- Last Updated: 9:38 AM, November 15, 2012
- Posted: 1:21 AM, November 15, 2012
ROSEMONT, Ill. — R.A. Dickey captured too many constituencies to lose this campaign.
He convinced the saps with his rags-to-riches tale of perseverance. He romanced the eccentrics by developing not just any knuckleball, but one thrown exceptionally fast.
The geeks accepted the invitation to his party thanks to his high innings pitched and strikeouts, which led to impressive scores in the sabermetric categories. And finally, Dickey won over the wins crowd — or the luddites, as they prefer not to be called — by hitting the magical 20 wins mark.
The Democrats and Republicans both could learn much from Dickey’s ability to nail down so many bases. And those bases, the Baseball Writers Association of America’s voters, deserve credit, too. Dickey is a most worthy recipient of the 2012 National League Cy Young Award, a development we learned yesterday, and merits inclusion with Tom Seaver (1969, 1973 and 1975) and Dwight Gooden (1985) as the only Mets honorees.
Writing as a representative of the geek lobby, I can assert that Dickey excelled the most in the categories he could control the most. He led the NL with 233 2/3 innings pitched and 230 strikeouts. That he walked just 2.1 batters per nine innings while fanning 8.9 in the same span further boosted his candidacy.
“We’re all judged on how many innings we throw,” Dickey said, correctly, in a conference call following the announcement. “You really would have to perform well to throw that many innings.”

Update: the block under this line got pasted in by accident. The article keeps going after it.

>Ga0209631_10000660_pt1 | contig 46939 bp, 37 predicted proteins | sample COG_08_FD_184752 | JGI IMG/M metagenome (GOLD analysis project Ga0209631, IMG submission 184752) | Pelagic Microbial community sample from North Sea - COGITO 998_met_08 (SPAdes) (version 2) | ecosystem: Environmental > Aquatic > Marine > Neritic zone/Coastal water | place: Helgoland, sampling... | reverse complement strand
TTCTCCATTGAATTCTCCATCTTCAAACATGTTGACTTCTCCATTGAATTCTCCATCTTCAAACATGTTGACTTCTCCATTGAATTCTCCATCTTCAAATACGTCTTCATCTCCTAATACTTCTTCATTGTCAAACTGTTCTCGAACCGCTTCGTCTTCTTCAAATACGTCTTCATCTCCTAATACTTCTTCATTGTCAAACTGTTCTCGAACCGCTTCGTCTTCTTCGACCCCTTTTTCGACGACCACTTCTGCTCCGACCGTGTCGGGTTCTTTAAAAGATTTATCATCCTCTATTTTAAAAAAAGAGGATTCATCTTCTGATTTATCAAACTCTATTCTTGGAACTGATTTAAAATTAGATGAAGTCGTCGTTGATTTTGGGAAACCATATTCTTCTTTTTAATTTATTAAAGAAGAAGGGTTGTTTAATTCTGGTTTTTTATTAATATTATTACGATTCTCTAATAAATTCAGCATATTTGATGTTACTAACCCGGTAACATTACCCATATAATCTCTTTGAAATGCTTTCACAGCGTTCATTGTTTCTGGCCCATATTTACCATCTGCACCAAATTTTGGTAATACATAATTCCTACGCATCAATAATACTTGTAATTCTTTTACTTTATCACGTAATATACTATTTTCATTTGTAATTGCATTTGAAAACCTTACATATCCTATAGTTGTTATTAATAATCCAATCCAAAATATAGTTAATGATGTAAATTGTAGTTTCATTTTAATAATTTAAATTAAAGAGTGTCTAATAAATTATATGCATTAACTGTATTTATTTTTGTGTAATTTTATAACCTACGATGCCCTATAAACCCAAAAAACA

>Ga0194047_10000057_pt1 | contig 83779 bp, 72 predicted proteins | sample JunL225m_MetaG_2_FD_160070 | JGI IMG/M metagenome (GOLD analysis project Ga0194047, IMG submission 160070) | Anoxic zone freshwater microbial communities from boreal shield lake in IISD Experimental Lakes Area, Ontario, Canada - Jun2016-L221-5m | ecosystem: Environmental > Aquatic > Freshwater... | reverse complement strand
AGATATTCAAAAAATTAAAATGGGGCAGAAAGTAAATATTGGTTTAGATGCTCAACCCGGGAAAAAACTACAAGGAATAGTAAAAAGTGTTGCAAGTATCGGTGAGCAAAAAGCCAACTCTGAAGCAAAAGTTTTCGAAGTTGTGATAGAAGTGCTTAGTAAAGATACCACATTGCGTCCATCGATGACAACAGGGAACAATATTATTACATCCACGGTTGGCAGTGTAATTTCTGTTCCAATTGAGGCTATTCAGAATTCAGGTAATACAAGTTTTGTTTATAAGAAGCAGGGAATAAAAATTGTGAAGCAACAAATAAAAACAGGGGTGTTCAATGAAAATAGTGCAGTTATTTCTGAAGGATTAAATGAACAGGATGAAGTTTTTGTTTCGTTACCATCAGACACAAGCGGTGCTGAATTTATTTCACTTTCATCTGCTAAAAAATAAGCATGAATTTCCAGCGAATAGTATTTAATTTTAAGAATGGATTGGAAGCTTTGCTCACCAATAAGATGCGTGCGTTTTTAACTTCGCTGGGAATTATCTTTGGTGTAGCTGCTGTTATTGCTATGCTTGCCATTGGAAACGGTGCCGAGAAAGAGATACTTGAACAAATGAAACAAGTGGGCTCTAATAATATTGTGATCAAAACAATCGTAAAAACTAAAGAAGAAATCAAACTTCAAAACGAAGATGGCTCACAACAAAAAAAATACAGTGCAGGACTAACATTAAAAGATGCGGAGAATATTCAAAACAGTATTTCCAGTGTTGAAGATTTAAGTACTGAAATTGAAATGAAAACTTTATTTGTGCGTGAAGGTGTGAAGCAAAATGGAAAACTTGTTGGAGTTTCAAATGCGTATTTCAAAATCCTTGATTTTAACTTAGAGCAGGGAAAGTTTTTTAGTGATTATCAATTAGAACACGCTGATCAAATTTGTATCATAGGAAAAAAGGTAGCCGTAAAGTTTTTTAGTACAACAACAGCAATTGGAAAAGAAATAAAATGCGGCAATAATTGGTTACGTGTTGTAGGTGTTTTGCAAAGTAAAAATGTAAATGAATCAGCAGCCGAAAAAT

His narrative, wins totals and pitching style do nothing for me. They did something for plenty of others, though, which is why Dickey won by a comfortable, 113-point margin. As Dickey noted, voters “didn’t see [the knuckleball] as an illegitimate weapon that wasn’t worthy. … They had the imagination to see beyond the old-school mentality.”
You could make a strong case for the Dodgers’ Clayton Kershaw, the 2011 NL Cy Young Award winner who finished a distant second. Dickey ranked as just a tick better than Kershaw for me because of the innings pitched and strikeouts.
Washington’s Gio Gonzalez, the third-place finisher, could win only if you bought into the idea that his starts meant more because he pitched for the NL East champion Nationals. Which isn’t fair to a pitcher like Dickey, who wasn’t at all responsible for the Mets’ final record. Well, except that they would’ve been even worse without him.
We’ve been talking plenty about whether the Mets should sell high on Dickey, who turned 38 after the completion of the regular season. Whether they should trade him with one year and $5 million left on his contract, add some much-needed outfield offense in a return and let some other club roll the dice on whether Dickey can live up to the slow-aging precedents set by the Niekro brothers, Tim Wakefield, Charlie Hough and Hoyt Wilhelm.
That’s a worthwhile debate, and it will continue. For a moment, however, Dickey and the Mets have earned the right to celebrate this significant accomplishment in franchise history without such discussion underlining it. And the BBWAA can know that it did well on this one.
“It was an honor to work with R.A. throughout the year and have a front-row seat to his historic season,” Mets manager Terry Collins said in a statement. “R.A. is a great teammate, fierce competitor and even a better human being. No one deserves this award more than him.”
That’s laying it on rather thick for The Post’s liking. But on this we can agree: No one deserves this award more than Dickey. There haven’t been too many blowouts for Dickey to enjoy since he joined the Mets in 2010. This is one easy victory he can cherish forever.